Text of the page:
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Energy and Water Development and Related Agencies Appropriations Act, 2013

Floor Speech

Location: Washington, DC


Mr. DeFAZIO. This is a very, very dramatic map. The colors indicate gasoline prices across America as of last week by county. As you can see, the entire west coast of the United States is in bright red.

Now we often hear from the oil and gas industry that prices are set internationally. This is an international market. You have to understand that.

Well, that's kind of interesting. Crude oil prices are down dramatically. U.S. production of crude is up a million-and-a-half barrels a day. We're exporting gasoline from the United States of America. But somehow we're missing that international market on the west coast. We're being price gouged on the west coast of the United States through a series of rather interesting or perhaps suspicious circumstances.

The largest refinery in Washington State, Cherry Point, experienced a fire in February, and it's been quite a bit of time in recovery. It's been delayed several times. It's now coming back online. But given the fact that it was known that the largest refinery in the Northwest was offline, one would think that other refineries in California would endeavor to stay online, particularly as we begin the summer driving season. Well, no, actually not, because they had to do routine maintenance.

So five refineries in California, just before Memorial Day weekend in May, decided that it was time for routine maintenance. Then, suddenly we had a shortage. Well, actually we didn't have a shortage. There were no gas stations with yellow flags. There were no gas stations with little red flags. No one was going without gasoline, but a shortage was declared by the industry and the price was jacked up.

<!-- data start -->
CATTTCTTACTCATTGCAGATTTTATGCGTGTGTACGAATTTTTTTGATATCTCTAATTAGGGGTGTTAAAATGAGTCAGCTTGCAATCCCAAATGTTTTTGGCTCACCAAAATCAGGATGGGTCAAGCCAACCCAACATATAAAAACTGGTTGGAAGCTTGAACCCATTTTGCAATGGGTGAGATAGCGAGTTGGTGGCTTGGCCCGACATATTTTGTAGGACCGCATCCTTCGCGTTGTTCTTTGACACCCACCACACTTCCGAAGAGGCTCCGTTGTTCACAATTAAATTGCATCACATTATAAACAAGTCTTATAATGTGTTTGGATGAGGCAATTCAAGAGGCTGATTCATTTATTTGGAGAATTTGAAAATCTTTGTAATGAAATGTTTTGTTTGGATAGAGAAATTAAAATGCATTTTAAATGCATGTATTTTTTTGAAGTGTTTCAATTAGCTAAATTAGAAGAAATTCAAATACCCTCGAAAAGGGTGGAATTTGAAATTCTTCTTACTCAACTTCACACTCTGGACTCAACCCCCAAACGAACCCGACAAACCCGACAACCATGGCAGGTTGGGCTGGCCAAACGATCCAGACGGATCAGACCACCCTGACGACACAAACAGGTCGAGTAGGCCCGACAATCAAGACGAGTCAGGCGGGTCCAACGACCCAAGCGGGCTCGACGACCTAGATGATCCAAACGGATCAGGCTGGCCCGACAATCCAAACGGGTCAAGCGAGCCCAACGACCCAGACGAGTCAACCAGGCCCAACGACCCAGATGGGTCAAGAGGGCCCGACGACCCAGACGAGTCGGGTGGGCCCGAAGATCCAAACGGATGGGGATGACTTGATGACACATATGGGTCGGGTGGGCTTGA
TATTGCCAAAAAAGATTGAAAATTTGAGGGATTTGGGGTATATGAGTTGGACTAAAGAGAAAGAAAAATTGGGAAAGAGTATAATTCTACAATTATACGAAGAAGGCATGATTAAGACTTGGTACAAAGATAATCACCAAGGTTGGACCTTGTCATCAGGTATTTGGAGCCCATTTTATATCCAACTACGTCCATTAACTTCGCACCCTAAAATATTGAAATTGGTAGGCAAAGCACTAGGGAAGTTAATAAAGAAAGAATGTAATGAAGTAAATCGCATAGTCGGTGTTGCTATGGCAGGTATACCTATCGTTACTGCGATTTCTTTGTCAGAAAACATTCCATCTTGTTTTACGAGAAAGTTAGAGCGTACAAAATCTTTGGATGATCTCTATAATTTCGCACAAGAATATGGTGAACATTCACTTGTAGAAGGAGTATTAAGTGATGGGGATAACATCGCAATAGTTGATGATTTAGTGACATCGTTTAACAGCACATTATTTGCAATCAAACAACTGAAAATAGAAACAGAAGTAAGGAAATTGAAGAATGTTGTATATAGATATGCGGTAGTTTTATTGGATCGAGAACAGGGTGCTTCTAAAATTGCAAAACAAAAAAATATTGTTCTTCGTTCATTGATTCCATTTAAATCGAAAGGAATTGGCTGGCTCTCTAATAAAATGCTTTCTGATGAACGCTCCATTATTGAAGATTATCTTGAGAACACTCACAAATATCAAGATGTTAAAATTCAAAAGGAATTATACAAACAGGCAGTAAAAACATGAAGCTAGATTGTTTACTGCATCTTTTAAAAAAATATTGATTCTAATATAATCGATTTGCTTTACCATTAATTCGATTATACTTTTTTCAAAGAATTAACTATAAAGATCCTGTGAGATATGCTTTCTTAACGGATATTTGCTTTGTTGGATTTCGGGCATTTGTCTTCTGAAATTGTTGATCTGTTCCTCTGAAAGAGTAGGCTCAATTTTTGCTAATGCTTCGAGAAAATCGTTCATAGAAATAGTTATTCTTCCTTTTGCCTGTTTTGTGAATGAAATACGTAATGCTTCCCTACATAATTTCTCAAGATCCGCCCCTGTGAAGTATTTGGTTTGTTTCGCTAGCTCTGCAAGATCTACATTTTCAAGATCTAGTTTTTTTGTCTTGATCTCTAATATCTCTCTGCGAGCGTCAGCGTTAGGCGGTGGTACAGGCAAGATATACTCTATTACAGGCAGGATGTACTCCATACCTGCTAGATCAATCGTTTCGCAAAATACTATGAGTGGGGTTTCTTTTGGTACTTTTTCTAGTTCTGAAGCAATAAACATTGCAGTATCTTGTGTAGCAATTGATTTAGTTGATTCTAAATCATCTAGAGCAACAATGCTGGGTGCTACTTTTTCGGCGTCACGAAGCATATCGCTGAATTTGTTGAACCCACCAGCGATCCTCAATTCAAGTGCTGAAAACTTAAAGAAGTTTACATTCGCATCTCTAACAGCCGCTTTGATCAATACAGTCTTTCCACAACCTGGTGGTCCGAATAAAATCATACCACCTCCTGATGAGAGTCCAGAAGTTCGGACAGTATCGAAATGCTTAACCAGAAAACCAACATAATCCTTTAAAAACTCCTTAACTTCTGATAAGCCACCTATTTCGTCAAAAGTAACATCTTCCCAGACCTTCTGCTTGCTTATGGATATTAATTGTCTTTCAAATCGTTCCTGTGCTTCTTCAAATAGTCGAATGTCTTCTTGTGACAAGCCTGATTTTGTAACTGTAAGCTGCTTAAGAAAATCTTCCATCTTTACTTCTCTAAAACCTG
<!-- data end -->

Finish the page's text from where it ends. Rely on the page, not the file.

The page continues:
So while the rest of the country has seen prices come down, following the international markets, the price on the west coast has gone up, skyrocketing last week 13 cents for a gallon of regular. In one week it went up. It dropped a penny yesterday. All right. We're on the way down. It seems it always goes down a lot slower than it goes up. Kind of interesting.

So I contacted the President's working group for oil price and market manipulation, and my inquiry has been referred to various departments within the government, including the Justice Department, to look at antitrust implications; the Commodity Futures Trading Commission, and others, to look at potential market manipulation.

So I just thought in light of the fact that there may have been--may have been--some market manipulation here and perhaps at other times in the past, that we should just have a simple statement of fact on behalf of the United States House of Representatives. No oil or gas company convicted of antitrust violations should be able to access any of the $500 million in the Fossil Energy Research and Development section. That is to say, taxpayers of the United States should not gift money to oil and gas companies that have been convicted of price-gouging the taxpayers of the United States of America. Pretty simple.

I mean, I have even greater concerns over that account; and I joined with 102 Republicans, last night, and 36 Democrats in voting to delete the $500 million for fossil energy research and development. I think the industry can fund it on its own. And I would hope at least those 102 Republicans last night who voted to totally eliminate that account and the 36 Democrats who voted to totally eliminate that account would join with me today to say, well, we didn't eliminate the account, but we're not going to allow anybody convicted of antitrust that is price-gouging American consumers and taxpayers to access these taxpayer dollars to subsidize their private research and development and profits.


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